In an email to Global News, Pfizer said it has sent its findings and continues to work with the country’s regulator ahead of a formal submission, which it expects to make by mid-October.
Health Canada said it received the data.
“I can confirm that we received preliminary COVID-19 vaccine data on children aged 5 to 11 from Pfizer this afternoon,” a spokesperson for Health Canada told Global News in an email on Friday.
The development comes after Pfizer, alongside company BioNTech, submitted initial test data for its COVID-19 vaccine for children aged five to 11 to U.S. regulators on Tuesday.
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Pfizer Sends Pediatric COVID-19 Vaccine Trial Data to U.S. FDA
As part of its trial, Pfizer and BioNTech said their data showed a strong immune response in 2,268 children aged 5 to 11.
The data showed that the two-shot mRNA vaccine elicited an immune response that matched what was seen in people aged 16 to 25. The companies said they were using a lower dose in children – a third of the amount in each injection currently.
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Canada’s chief medical adviser, Supriya Sharma, told reporters at a press conference on Friday that Health Canada would assess the dose lower while it reviews the data.
“We have a dedicated team that is ready to receive this information and review it as it becomes available,” she said.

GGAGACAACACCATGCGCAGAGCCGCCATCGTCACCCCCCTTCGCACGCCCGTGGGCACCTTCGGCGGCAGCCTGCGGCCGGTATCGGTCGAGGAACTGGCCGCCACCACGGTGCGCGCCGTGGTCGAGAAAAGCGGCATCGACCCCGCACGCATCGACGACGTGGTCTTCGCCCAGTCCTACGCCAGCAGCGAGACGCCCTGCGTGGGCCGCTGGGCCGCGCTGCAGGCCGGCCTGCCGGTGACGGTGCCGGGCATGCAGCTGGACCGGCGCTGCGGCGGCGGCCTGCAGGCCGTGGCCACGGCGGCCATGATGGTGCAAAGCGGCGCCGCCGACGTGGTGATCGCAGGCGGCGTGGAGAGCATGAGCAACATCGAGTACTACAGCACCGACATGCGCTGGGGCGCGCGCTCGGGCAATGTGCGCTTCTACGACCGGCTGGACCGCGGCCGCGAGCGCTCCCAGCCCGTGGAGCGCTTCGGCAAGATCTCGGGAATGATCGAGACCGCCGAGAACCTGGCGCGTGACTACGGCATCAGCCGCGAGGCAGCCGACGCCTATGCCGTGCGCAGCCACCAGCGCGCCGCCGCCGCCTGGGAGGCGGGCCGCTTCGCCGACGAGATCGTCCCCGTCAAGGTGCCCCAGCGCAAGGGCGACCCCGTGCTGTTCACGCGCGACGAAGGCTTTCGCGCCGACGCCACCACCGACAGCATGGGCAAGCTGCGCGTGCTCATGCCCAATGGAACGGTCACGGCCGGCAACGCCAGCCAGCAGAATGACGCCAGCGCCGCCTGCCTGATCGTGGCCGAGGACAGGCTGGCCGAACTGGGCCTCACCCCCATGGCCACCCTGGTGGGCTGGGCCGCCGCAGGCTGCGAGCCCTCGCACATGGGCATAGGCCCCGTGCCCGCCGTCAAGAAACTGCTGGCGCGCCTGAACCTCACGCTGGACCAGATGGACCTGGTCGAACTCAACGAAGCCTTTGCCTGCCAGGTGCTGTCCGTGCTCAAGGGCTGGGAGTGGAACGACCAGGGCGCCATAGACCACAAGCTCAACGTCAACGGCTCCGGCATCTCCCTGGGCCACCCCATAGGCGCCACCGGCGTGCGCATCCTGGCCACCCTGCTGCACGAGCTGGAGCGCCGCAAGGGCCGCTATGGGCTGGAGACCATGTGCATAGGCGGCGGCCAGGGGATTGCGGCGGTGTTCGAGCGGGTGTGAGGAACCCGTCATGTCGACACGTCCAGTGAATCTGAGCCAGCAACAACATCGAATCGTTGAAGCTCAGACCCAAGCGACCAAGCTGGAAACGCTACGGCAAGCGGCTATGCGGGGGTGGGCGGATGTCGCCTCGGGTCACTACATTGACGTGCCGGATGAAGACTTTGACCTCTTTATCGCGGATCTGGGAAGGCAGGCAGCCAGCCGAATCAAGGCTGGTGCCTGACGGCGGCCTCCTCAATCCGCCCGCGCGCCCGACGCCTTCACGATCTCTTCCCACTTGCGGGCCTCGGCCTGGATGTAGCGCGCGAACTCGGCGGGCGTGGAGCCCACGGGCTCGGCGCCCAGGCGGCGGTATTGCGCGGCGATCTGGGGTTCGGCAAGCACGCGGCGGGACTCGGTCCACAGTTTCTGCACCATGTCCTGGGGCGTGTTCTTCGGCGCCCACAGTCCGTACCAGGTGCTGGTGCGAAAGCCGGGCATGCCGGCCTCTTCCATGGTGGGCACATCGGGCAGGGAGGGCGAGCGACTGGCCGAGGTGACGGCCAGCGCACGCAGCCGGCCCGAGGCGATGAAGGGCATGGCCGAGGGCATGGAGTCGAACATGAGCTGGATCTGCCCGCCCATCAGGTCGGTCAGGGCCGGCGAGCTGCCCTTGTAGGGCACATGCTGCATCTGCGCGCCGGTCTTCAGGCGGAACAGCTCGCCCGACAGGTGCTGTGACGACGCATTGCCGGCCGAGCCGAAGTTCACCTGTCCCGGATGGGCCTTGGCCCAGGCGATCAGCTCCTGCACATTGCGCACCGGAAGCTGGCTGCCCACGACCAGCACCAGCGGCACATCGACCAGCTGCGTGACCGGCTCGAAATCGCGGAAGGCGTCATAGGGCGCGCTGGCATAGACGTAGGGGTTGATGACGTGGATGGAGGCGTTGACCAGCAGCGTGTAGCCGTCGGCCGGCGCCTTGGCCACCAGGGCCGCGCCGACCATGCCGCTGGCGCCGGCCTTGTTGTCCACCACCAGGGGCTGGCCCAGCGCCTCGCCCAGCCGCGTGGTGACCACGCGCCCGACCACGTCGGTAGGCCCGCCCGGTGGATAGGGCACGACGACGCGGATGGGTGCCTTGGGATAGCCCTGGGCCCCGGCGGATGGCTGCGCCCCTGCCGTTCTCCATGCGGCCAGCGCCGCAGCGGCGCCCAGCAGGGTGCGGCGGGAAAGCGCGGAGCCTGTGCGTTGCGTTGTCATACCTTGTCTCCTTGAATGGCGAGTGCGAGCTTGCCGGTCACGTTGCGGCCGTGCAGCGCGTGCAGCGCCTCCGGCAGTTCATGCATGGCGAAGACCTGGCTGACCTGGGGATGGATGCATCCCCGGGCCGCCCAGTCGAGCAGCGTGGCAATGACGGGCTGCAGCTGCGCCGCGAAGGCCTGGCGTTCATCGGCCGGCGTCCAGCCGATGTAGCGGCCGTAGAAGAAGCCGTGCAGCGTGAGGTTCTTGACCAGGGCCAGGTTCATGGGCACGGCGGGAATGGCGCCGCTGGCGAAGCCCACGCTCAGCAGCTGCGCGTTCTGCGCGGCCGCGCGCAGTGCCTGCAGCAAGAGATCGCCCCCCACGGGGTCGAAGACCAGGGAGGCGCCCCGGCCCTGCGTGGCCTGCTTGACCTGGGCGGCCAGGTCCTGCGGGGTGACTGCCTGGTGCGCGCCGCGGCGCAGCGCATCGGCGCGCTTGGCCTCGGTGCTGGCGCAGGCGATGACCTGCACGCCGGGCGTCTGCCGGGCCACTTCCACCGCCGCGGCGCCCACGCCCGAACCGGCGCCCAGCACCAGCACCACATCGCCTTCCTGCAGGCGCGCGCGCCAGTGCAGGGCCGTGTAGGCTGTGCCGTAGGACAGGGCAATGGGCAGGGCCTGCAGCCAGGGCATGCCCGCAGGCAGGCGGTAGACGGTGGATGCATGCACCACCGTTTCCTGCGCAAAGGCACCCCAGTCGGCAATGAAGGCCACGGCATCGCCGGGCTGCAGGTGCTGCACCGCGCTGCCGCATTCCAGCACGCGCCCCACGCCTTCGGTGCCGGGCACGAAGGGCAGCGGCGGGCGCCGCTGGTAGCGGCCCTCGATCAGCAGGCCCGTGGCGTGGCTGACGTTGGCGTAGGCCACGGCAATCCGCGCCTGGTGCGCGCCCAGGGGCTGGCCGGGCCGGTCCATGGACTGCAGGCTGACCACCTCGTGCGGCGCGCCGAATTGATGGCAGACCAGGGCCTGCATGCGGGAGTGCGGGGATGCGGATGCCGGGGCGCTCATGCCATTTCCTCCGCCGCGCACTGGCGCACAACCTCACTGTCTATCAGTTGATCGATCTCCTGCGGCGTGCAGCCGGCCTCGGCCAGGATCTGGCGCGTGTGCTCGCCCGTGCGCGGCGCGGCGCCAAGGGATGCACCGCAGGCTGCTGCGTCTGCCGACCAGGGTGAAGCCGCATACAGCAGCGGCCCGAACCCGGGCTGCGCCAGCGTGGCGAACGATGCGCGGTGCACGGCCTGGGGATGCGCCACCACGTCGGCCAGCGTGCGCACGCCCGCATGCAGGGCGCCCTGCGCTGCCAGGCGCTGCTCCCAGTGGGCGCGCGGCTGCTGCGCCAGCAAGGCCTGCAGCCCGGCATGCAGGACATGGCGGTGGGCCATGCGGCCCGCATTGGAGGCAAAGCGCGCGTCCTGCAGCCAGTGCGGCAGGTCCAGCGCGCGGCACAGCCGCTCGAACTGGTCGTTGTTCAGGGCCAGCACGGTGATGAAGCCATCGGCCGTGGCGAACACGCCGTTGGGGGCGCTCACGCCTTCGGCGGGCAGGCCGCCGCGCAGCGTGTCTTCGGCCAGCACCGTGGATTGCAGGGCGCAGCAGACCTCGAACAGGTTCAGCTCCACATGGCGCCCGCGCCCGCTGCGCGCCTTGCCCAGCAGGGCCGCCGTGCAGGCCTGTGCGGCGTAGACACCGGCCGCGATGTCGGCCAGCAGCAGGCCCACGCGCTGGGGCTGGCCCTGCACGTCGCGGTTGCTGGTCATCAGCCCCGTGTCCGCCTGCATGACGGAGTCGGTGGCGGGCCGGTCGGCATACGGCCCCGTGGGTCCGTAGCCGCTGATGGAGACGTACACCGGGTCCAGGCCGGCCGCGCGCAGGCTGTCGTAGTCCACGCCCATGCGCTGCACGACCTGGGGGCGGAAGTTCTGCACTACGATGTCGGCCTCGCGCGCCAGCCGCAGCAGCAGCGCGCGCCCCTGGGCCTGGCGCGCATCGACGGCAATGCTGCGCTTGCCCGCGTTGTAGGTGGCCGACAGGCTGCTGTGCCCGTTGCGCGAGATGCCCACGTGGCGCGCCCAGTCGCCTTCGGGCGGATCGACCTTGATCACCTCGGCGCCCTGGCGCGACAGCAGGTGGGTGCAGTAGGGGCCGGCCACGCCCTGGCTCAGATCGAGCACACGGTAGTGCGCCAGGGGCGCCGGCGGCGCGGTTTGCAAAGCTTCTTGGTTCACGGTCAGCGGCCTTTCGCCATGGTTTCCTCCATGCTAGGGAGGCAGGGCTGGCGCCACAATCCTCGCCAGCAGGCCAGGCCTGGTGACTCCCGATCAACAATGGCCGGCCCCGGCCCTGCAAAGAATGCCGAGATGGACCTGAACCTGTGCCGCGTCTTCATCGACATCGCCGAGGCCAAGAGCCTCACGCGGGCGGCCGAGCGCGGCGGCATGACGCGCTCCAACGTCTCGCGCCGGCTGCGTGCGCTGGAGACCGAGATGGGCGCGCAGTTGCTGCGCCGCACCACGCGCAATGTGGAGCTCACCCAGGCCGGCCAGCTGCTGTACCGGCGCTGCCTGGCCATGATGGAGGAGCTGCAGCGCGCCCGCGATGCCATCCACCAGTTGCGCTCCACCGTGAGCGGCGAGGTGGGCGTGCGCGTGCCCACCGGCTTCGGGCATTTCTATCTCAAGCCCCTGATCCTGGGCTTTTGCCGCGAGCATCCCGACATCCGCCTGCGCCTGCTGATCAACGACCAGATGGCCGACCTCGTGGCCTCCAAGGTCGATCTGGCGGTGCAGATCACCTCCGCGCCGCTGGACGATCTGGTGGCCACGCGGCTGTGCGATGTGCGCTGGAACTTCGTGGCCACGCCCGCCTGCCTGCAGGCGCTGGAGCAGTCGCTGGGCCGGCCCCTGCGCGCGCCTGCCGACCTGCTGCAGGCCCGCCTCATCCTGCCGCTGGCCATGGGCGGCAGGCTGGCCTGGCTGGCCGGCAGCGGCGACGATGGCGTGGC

“We would only allow if it was shown that the benefits outweigh the risks, especially for this group of individuals of five to 11.”
COVID-19 vaccine effective in children aged 5 to 11, according to Pfizer
Sharma also said Health Canada expects Pfizer to provide them with the initial test data before its official submission, so officials can start working on it immediately. She added that she expects a full submission to arrive by mid-October.
Vaccination against COVID-19 for children aged 5 to 11 will be an important step in the fight against the pandemic, said Dr. Katharine Smart, president of the Canadian Medical Association.
Smart told Global News that not only will children be protected, it will bring Canada closer to collective immunity.
“Children under the age of 12 make up 15% of the Canadian population, so if they are not vaccinated, it creates huge pockets where Delta can spread,” she said.
Health Canada awaits clinical trial data for Pfizer Kids COVID-19 vaccine
In the meantime, protecting school-aged children must remain a priority for governments, she added, in addition to trying to keep them in school.
The best ways to do this include indoor masking, cohorts, better ventilation, and quick testing, Smart said.
“Things like rapid tests are being brought up as another tool to be able to identify early cases so that we don’t have to close entire schools,” she said.
“So that’s another tool we could really think about right now as we wait to roll out vaccination in this younger group. “
–With files from Reuters and The Associated Press
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